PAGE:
The preschool years are of great importance in laying the foundations for healthy adult creativity and intelligence. Today, nearly a thousand Waldorf schools around the world promote true self-discipline, sound development and solid learning through a head, heart and hands approach. We strive to offer the right stimulus at the right time and to help each child's abilities to fully unfold. The curriculum, begun in 1919, is a successful model for holistic education. Nurturing and protecting childhood in a beautiful, warm, homelike setting is a key element of the Waldorf early childhood program. Reflecting a deep belief that children's natural creative play contains the cornerstones of academic ability, the rhythm of the school day flows between lively social and quiet individual activities.
In the first seven years, the child seeks to see that the world is a place of goodness. These early years are a period of joy and exuberance during which the child will absorb and imitate everything he or she sees, and during which learning will flow through the movements of the child. Therefore, the teacher seeks to lead the work of the class in a kind, conscious, loving manner that is worthy of imitation, and the child learns by doing. Our Waldorf Early Childhood classes provide a bridge from the life of the home to the structure of elementary school. We use simple yet profound concepts of imitation, repetition, and creative play. Teachers in our Children's Garden value childhood as a worthy part of the human experience, not a time to be rushed through on the way to adulthood.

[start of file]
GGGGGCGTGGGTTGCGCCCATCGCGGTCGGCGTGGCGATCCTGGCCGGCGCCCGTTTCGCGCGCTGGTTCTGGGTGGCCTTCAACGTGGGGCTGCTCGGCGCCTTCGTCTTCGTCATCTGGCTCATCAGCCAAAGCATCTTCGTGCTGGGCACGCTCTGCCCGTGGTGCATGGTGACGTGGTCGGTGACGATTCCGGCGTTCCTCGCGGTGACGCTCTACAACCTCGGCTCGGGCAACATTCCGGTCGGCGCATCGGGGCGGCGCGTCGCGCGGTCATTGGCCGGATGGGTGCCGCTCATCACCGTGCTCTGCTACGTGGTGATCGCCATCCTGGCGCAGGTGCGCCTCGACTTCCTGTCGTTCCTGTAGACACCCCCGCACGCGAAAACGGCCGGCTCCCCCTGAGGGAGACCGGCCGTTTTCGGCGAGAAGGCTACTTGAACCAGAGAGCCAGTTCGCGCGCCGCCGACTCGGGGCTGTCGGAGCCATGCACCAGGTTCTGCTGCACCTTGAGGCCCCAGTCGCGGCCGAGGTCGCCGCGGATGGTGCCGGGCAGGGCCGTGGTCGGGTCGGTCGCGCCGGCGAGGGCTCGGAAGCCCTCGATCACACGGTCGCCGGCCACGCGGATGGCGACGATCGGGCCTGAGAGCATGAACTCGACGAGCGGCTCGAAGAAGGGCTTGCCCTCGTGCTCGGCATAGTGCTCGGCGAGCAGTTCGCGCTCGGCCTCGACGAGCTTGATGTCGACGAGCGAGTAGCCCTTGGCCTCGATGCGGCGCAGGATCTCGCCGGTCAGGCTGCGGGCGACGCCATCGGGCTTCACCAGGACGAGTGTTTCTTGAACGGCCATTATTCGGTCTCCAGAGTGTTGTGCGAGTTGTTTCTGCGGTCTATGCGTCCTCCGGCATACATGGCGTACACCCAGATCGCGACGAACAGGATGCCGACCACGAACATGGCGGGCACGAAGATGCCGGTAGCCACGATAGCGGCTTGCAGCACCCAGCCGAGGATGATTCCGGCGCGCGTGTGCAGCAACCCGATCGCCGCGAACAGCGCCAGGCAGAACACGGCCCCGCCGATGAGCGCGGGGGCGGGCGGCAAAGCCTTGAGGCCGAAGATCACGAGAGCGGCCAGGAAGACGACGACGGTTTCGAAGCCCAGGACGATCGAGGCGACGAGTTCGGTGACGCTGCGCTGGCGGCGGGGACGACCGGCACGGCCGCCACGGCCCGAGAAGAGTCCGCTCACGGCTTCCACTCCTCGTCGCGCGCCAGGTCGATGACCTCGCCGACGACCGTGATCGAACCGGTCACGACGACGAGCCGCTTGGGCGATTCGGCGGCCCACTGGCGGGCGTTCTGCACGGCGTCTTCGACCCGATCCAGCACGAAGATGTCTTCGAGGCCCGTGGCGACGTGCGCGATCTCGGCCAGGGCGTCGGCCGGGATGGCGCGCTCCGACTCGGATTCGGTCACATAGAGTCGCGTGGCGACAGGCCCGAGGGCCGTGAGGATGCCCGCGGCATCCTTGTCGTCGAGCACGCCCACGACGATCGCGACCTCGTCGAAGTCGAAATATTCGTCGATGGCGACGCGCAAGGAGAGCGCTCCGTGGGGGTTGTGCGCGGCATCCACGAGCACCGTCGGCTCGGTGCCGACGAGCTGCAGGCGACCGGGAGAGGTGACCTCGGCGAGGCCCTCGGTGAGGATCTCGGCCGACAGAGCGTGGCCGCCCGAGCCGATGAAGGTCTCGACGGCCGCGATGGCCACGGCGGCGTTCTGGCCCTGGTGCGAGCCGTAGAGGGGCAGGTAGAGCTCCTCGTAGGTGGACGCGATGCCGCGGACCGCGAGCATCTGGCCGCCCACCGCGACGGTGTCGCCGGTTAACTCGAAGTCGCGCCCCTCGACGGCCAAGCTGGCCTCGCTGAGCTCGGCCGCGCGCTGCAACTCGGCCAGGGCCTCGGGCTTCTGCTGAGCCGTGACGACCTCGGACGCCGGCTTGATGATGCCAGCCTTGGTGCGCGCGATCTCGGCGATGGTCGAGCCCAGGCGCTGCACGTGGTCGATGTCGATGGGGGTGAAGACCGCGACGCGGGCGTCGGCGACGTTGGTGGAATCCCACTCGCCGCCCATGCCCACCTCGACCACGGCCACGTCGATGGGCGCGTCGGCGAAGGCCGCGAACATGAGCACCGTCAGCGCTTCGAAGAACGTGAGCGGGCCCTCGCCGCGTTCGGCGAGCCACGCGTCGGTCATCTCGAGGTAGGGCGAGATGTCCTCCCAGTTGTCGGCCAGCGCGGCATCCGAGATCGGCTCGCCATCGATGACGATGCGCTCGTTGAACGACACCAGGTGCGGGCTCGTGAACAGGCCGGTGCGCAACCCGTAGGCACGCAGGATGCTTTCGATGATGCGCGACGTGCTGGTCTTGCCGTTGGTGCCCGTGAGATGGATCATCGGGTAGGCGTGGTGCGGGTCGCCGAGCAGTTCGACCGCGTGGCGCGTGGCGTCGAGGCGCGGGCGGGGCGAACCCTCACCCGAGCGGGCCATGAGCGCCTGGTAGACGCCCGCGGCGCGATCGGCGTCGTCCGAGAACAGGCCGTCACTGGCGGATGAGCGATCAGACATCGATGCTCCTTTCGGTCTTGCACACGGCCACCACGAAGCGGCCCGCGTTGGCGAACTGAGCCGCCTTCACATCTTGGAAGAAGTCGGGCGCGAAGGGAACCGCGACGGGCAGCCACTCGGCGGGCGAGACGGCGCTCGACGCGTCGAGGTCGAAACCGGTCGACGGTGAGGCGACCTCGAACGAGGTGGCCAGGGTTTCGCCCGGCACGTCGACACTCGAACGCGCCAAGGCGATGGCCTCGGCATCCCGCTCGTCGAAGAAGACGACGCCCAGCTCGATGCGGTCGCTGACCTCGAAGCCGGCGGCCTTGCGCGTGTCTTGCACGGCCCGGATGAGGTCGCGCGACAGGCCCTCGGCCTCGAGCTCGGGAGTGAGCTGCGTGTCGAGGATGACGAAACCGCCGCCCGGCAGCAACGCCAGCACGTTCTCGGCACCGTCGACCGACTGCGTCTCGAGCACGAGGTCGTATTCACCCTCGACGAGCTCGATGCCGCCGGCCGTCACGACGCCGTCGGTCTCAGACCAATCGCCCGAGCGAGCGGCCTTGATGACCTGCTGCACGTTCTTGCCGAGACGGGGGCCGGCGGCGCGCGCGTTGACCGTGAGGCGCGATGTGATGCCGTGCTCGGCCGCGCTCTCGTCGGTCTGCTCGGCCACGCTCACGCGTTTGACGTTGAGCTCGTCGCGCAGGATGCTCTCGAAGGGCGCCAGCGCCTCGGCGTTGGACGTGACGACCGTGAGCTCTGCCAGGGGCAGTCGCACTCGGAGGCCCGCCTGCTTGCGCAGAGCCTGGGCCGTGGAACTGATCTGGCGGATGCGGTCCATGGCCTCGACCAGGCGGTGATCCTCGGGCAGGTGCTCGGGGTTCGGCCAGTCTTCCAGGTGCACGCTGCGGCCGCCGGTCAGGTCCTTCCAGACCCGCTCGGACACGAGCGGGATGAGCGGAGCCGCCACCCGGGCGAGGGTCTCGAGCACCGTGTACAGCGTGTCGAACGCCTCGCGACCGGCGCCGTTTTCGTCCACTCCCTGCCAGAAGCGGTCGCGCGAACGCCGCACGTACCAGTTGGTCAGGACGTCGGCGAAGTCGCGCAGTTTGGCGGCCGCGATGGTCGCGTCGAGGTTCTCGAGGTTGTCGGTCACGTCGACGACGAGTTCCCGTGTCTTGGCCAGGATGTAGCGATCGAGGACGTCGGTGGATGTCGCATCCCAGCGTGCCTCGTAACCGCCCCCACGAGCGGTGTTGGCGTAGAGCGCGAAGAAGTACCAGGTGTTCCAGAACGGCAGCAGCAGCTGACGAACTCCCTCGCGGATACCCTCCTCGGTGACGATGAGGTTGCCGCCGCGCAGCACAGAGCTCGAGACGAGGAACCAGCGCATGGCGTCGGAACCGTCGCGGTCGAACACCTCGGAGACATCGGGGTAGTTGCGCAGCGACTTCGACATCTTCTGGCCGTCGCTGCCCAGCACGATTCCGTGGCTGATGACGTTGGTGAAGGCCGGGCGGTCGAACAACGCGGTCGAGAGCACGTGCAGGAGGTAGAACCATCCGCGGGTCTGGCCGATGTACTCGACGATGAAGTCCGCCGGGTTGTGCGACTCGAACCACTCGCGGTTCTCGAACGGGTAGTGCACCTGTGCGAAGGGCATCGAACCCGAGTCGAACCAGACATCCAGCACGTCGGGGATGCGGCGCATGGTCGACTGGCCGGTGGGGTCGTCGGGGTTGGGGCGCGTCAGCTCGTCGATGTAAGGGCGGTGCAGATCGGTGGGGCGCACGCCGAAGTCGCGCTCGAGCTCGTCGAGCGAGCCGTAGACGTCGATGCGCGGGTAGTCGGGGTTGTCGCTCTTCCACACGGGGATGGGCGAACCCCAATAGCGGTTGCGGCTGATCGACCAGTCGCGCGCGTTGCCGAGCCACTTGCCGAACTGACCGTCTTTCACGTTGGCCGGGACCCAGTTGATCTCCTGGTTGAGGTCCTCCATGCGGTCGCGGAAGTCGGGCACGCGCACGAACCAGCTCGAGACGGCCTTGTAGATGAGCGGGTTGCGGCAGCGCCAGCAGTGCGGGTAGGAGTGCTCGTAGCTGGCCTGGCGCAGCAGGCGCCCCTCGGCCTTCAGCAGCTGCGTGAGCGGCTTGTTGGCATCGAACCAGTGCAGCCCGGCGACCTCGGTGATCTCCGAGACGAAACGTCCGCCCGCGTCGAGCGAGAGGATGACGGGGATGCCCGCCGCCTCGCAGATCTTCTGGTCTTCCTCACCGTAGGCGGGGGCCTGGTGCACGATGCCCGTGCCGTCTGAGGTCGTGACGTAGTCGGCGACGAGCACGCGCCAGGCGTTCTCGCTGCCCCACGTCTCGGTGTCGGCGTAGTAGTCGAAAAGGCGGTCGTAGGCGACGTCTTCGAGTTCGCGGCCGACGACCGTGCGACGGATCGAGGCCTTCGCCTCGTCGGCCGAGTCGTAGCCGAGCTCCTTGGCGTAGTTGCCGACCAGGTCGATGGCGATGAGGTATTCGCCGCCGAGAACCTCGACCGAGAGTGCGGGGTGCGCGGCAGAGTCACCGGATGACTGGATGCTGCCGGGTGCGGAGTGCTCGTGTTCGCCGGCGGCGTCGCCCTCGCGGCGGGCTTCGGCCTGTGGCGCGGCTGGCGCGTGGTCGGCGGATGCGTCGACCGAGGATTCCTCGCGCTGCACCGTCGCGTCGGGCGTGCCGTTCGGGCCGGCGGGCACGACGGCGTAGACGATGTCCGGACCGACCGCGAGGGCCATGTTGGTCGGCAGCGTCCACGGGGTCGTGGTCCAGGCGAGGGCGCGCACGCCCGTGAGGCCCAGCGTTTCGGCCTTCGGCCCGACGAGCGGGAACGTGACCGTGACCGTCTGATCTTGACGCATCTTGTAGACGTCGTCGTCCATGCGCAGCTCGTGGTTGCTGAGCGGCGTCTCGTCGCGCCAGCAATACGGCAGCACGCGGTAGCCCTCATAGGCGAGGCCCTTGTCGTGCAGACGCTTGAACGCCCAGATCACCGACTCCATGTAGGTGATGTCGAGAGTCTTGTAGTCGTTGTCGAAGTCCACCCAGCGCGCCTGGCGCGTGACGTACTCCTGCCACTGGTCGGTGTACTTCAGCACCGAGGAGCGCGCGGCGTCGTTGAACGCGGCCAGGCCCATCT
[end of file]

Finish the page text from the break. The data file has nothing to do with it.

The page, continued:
In our classes, children become accustomed to working within a group, listening to stories, interacting with a teacher and following a daily routine. At the same time the children find support for their individual development through creative play, practical life skills and artistic opportunities. Teachers understand the young child's need for movement and the child's devotion to learning about the world through imitating everything he or she experiences.
One hundred acres of woods surrounds the Whidbey Island Waldorf School. Not only do the children take frequent nature walks and have opportunities to play outside every day in weather from the warmth of September to misty rains of winter, they also visit a variety of outdoor rooms – clearings in the woods with rocks and stumps and branches and moss for climbing and building and imagining with. Here the child's imagination can soar. The opportunities to run, climb, crawl, balance, and move in a variety of terrains foster children's physical development, essential to healthy cognitive, social, and emotional development in the years ahead.
A child who has had an experience of the year can enter very deeply and comfortably into later studies of plants and animals, the weather, geology, astronomy, and other natural sciences. Extensive outdoor experiences also hone the child's observation skills. The outdoors also provide excellent opportunities to develop motor skills, balance, and coordination.